Available on: DVD/Blu-Ray and Netflix Instant Queue
Genre: Foreign Horror
Rating: 5 out of 5
If you are anything like me you have probably found yourself fed up with the lack of care and inspiration given to the zombie genre. Since Zack Snyder’s Dawn of the Dead remake and Danny Boyle’s revolutionary survival horror, 28 Days Later, the zombie genre hasn’t seen a shining beacon of violence, tact, and characters. Yes, there was ZombieLand, but that film doesn’t fall under the zombie classification for me. It was, more or less, a coming-of-age film set in a zombie-infested world. Do not get me wrong, it was fantastic, just simply not the film true fans of the genre were hoping to see. Also, The Walking Dead series on AMC is just as polished as any epidemic entertainment should be, but being on television has still landed it outside of the criteria I am specifying. Amidst all of the overproduced, living dead propaganda presented to you in the form of collectibles, books, comics, and films, that pay no homage to the genre and are looking to cash in on a kitschy trend, there is but one film that has flown beneath the radar. This film is a true example of zombie cinema done right.
In 2009, visionary French directors Yannick Dahan and Benjamin Rocher created their debut film The Horde. This is the undead genre at its best, and they got it right on their first try. What’s your excuse Hollywood? Abounding with stunning practical effects, gallons of blood, deeply woven characters, and fast paced action, The Horde is, hands down, a must see for any cinephile. The directors, who also served as the writers of this project, take the genre to a whole new level while staying true to all aspects of classic zombie cinema. Stringent detail and originality explodes on the screen while the hordes of the undead descend upon the characters. An added bonus to any horror film is death sequences, and hear you me, this movie broadcasts some of the best I have seen in years. There are no cliché dispatches of zombies and no over the top antics, just simple, straightforward brawling and ingenuity. This is also the first time I think I have ever witnessed human vs. zombie melee action in a horror film. A masterful work that is both brilliant and unapologetic.
The film starts at the funeral of a police officer. Four fellow cops, who you get the impression are corrupt, are in attendance and vengeful at the loss of their brother-in-arms. They decide to plan an attack on the murderous crime king pin, Adwele, who heartlessly shot down their colleague in the line of duty. The film is quick in getting the characters established and even toys with you as to which characters will live and which will die. As you are watching the 4 cops ascend towards the top of a dilapidated apartment project where Adwele runs his cartel, you are supplied with glimpses that something outside is amiss. Shortly after the 4 friends enact a flawed assault on the crime lord, all hell begins to break loose. Like with any cult zombie film there is no explanation given as to what caused the undead to walk or how to stop them.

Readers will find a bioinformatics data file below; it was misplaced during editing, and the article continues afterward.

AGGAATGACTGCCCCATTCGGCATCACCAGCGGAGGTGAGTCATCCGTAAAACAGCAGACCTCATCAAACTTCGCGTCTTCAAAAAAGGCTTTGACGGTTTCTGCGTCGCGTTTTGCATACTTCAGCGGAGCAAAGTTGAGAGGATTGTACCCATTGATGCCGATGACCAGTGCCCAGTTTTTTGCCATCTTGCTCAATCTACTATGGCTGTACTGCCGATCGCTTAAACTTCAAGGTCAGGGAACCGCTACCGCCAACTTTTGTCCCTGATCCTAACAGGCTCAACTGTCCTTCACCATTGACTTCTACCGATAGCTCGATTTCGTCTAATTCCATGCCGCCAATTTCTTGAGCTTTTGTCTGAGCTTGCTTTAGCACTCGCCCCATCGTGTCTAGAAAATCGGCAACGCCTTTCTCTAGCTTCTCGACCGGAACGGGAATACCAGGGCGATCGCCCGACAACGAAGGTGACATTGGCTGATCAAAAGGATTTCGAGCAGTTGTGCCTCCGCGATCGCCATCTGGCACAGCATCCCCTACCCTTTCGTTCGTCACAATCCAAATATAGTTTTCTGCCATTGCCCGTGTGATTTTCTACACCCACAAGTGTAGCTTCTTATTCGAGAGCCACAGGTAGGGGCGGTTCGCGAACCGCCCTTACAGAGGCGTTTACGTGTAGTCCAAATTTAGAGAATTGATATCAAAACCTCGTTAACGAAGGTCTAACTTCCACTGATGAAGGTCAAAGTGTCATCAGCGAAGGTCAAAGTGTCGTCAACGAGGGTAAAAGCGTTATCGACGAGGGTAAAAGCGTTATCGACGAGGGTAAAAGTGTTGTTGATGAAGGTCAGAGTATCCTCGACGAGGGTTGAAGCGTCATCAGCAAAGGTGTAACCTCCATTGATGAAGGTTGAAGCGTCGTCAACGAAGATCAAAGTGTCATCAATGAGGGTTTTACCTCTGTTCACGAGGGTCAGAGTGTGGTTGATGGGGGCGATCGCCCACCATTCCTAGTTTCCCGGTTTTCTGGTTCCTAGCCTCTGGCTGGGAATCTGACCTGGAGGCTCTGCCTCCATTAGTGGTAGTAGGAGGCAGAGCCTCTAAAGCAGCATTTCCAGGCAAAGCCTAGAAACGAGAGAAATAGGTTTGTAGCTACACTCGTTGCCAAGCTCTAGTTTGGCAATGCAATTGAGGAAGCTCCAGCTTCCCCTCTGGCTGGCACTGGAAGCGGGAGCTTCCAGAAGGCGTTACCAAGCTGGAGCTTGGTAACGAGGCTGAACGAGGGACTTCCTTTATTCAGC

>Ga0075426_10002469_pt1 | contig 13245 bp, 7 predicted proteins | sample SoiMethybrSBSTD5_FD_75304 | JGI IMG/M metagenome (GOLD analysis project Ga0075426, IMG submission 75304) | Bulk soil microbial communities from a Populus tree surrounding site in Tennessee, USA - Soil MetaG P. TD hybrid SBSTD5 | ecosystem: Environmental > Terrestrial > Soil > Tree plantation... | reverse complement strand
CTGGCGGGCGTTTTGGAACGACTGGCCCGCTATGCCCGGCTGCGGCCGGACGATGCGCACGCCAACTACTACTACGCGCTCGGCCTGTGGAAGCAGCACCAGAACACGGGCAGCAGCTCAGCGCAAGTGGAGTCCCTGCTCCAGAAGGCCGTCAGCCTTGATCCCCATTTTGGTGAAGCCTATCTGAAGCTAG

Ouessem, the main protagonist, is a street-smart cop that is rough around the edges. He maintains a sense of stability among the chaos, all while striving to form an alliance between the criminals and his fellow officers to better their odds of survival. That situation alone is a cry of great writing, but by throwing the life or death battle against the unexplained and unrelenting undead gives this film an extra shot of adrenaline. In the claustrophobic setting of the apartment block, the dire circumstances in which the characters find themselves thrust into spills forth from the screen and into your subconscious. Fast paced action entwines with twists and turns in character development until the epically climactic final scene. If nothing I have described so far has sparked your interest I have one more reason to pitch in your direction as to why you must see this film. There is an eclectically dramatic and brilliantly choreographed scene of Ouessem vs. a horde of zombies in which he bare-knuckle brawls with the reanimated corpses. It left me speechless. Easily the best scene put to film in the last decade, (in my opinion.)
Not only does The Horde fill the void left by a lack of quality control within the zombie genre, it also, in a sense, serves as an exercise in audience participation. Threads of details, whether they are minor or major, are slowly fed to you throughout the film’s progression. The intriguing part is that not all of these bits of insight are true. Certain information may be purposefully skewed as the directors toy with your emotions. One of the other brilliant features is that not all of the details you are supplied are false, so you are left pondering possible outcomes as the ending draws ever nearer. If you are in the market for a thriller that will not force-feed you dialogue, cliché scenes, and predictable twists, then I strongly suggest you access your Netflix, switch off the lights, and sink into a comfy chair because The Horde’s no-holds-barred action will blow your mind like a double-barrel shotgun.
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